What Is It?
Commercial paper is issued by large corporations, such as insurance companies, utilities, finance or transportation companies, banks, or holding companies, as an alternative to securing short-term bank loans. Commercial paper is a short-term, usually unsecured promissory note to pay a specific amount. They are usually issued on a discount basis, although some forms pay interest.
Most commercial paper has a maturity of 30 days or less, but maturity periods can range anywhere from 2 to 270 days. Commercial paper is issued directly to investors or through brokers. Although commercial paper is negotiable, investors usually hold it until maturity.
No early withdrawal penalties are associated with commercial paper if you sell before maturity. However, it is usually more difficult to sell commercial paper in the secondary market than it is to sell Treasury bills.
Typical Investors in Commercial Paper
Because it is issued in such large denominations, most investors in commercial paper are investment companies, banks, insurance companies, corporations, and mutual funds. These investors appreciate the flexibility and safety of commercial paper, which is issued by top-rated companies and is almost always backed by bank lines of credit. The major bond rating companies assign ratings to commercial paper based on their assessment of the creditworthiness of each issue.
Yield and Safety Considerations
The interest rate offered on commercial paper depends on its maturity, the amount of money borrowed, the general level of money market rates, and the credit rating of the issuer. Yields on commercial paper can be somewhat higher than those on Treasury obligations of similar maturities because they are backed by the issuing company, rather than the U.S. government.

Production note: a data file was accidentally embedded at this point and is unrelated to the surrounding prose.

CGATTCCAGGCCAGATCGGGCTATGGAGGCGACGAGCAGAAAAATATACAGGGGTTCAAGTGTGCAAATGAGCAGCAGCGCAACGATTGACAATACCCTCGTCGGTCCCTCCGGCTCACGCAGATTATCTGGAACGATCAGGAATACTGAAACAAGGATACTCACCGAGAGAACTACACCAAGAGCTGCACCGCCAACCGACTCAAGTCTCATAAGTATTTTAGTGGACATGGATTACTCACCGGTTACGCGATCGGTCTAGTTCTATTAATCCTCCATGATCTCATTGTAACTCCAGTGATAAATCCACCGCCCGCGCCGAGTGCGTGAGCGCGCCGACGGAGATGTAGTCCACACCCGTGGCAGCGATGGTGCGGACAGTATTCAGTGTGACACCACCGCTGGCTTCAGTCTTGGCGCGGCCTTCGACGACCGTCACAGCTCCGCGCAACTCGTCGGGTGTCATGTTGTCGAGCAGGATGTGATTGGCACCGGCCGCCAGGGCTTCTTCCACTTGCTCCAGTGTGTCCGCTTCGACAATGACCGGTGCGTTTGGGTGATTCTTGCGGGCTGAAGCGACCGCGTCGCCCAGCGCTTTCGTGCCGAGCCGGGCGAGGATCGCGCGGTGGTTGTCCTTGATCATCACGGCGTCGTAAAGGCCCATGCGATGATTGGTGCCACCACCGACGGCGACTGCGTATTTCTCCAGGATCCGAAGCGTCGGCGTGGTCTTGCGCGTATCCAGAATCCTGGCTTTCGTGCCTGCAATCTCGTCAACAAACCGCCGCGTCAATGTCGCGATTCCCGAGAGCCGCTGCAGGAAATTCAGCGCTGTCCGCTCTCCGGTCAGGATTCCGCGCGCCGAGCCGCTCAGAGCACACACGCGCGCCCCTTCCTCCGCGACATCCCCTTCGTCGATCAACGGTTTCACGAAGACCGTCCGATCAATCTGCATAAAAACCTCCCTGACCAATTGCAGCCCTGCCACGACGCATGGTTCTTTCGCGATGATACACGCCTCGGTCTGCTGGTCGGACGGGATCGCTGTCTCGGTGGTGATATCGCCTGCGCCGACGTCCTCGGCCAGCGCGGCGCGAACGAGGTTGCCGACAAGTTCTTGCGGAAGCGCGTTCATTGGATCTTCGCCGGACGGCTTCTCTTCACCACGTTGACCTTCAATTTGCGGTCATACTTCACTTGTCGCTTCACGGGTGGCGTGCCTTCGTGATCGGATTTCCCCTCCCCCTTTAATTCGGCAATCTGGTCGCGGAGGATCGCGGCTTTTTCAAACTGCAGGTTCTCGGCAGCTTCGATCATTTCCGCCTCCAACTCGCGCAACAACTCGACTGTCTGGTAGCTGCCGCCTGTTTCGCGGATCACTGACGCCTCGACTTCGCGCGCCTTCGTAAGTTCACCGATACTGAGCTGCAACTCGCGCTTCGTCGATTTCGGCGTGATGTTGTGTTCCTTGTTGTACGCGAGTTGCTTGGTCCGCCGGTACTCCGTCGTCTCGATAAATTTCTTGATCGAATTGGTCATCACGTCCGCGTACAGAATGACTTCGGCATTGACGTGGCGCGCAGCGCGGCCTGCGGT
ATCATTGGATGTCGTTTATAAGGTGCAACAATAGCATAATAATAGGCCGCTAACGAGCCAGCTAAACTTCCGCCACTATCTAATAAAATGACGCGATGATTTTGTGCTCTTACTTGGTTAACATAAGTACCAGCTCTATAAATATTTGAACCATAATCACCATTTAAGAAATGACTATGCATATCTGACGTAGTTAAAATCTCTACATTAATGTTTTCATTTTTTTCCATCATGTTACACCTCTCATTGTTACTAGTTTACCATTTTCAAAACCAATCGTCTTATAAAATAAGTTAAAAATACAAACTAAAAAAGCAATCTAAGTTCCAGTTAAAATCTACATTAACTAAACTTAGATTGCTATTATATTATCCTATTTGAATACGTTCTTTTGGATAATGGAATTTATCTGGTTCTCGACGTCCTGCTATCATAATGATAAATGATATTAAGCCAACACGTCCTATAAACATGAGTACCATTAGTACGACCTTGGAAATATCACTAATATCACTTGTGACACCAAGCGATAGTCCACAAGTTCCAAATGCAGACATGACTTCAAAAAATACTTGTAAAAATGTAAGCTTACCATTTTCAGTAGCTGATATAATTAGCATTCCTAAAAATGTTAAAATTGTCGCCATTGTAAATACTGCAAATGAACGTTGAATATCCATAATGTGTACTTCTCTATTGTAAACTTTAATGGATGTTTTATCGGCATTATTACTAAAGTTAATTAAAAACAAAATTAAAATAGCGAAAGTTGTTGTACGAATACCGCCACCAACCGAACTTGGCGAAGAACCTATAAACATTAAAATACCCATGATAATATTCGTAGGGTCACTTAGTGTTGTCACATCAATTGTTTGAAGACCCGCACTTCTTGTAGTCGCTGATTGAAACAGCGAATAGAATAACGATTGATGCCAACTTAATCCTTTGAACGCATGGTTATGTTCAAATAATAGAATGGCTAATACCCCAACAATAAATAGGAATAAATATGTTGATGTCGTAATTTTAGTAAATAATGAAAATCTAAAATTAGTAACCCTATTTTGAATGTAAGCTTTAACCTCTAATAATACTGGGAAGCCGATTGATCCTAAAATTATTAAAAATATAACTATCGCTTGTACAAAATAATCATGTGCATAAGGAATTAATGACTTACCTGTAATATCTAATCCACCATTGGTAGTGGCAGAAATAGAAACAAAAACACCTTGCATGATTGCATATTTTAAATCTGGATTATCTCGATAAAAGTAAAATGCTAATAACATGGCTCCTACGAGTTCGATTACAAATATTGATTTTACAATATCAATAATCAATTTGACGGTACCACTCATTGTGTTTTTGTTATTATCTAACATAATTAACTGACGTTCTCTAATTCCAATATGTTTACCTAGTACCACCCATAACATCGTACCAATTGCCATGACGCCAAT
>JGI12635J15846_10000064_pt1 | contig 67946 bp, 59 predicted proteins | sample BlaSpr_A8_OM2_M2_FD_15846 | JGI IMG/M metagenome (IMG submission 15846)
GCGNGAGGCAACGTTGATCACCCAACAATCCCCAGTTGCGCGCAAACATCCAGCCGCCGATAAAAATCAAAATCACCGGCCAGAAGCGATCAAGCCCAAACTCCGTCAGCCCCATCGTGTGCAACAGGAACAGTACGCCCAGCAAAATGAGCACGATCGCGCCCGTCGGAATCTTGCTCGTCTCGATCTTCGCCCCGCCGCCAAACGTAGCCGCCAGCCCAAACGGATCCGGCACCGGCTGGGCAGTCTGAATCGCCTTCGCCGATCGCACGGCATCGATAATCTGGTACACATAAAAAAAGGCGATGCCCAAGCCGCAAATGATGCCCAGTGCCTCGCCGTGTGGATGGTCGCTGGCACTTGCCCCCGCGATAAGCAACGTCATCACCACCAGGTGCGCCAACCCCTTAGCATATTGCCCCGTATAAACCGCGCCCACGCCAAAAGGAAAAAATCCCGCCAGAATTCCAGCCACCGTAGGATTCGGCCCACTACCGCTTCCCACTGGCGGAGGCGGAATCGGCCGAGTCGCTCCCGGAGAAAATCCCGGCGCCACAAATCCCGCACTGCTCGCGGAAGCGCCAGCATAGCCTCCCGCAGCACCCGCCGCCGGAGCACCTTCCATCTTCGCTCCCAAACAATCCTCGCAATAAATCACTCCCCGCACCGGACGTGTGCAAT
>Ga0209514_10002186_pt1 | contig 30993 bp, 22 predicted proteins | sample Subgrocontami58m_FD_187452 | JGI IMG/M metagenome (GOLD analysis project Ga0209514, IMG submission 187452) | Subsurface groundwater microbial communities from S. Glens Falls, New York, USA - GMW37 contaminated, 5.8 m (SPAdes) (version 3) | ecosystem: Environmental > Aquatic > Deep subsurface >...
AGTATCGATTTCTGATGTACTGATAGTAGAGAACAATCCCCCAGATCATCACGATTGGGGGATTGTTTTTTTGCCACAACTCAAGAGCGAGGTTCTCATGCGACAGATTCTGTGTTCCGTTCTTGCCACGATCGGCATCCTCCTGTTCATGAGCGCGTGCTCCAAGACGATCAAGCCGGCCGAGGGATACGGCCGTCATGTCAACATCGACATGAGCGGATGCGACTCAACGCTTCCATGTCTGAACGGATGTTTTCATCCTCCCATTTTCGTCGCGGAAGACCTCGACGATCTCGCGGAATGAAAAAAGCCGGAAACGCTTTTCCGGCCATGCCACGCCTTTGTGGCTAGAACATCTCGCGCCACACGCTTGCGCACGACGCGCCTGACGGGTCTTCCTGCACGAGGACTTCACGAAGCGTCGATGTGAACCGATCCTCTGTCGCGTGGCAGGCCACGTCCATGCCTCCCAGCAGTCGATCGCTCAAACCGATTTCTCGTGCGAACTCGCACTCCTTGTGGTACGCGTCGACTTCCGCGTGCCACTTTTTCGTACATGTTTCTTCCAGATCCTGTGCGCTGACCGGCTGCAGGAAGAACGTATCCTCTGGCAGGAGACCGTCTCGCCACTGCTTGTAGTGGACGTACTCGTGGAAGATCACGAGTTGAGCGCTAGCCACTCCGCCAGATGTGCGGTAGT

Safer Than Some Other Investments
Commercial paper is issued by firms with excellent credit ratings and is often backed by a bank line of credit, so the risk of default is relatively small. The short-term nature of this type of investment also helps limit the lender's exposure to interest rate risk.
Potentially Higher Yield Than U.S. Government Securities
The potential yield offered by commercial paper can be better than that of some other cash alternatives, including Treasury obligations. However, the actual interest rate depends on the commercial paper's maturity period, the amount of money borrowed, the general level of money market rates, and the credit rating of the issuer.
Not FDIC Insured
Unlike Treasury securities, which are backed by the full faith and credit of the U.S. government, and unlike FDIC-insured deposits, commercial paper is uninsured. There is a higher risk of default.
Not Usually Appropriate For Individual Investors
The large denominations in which commercial paper is issued put it beyond the means of most individuals. Investors in commercial paper are usually large institutions; for example, some money market mutual funds may invest part of their assets in commercial paper.
Not As Liquid As Treasury Bills
It is more difficult to sell commercial paper in the secondary market than it is to sell U.S. Treasury bills of comparable maturities.
Long-term vehicles that are more risky, such as corporate bonds, can offer potentially higher returns.
Generally, interest on commercial paper is taxable as ordinary income in the year it is earned.
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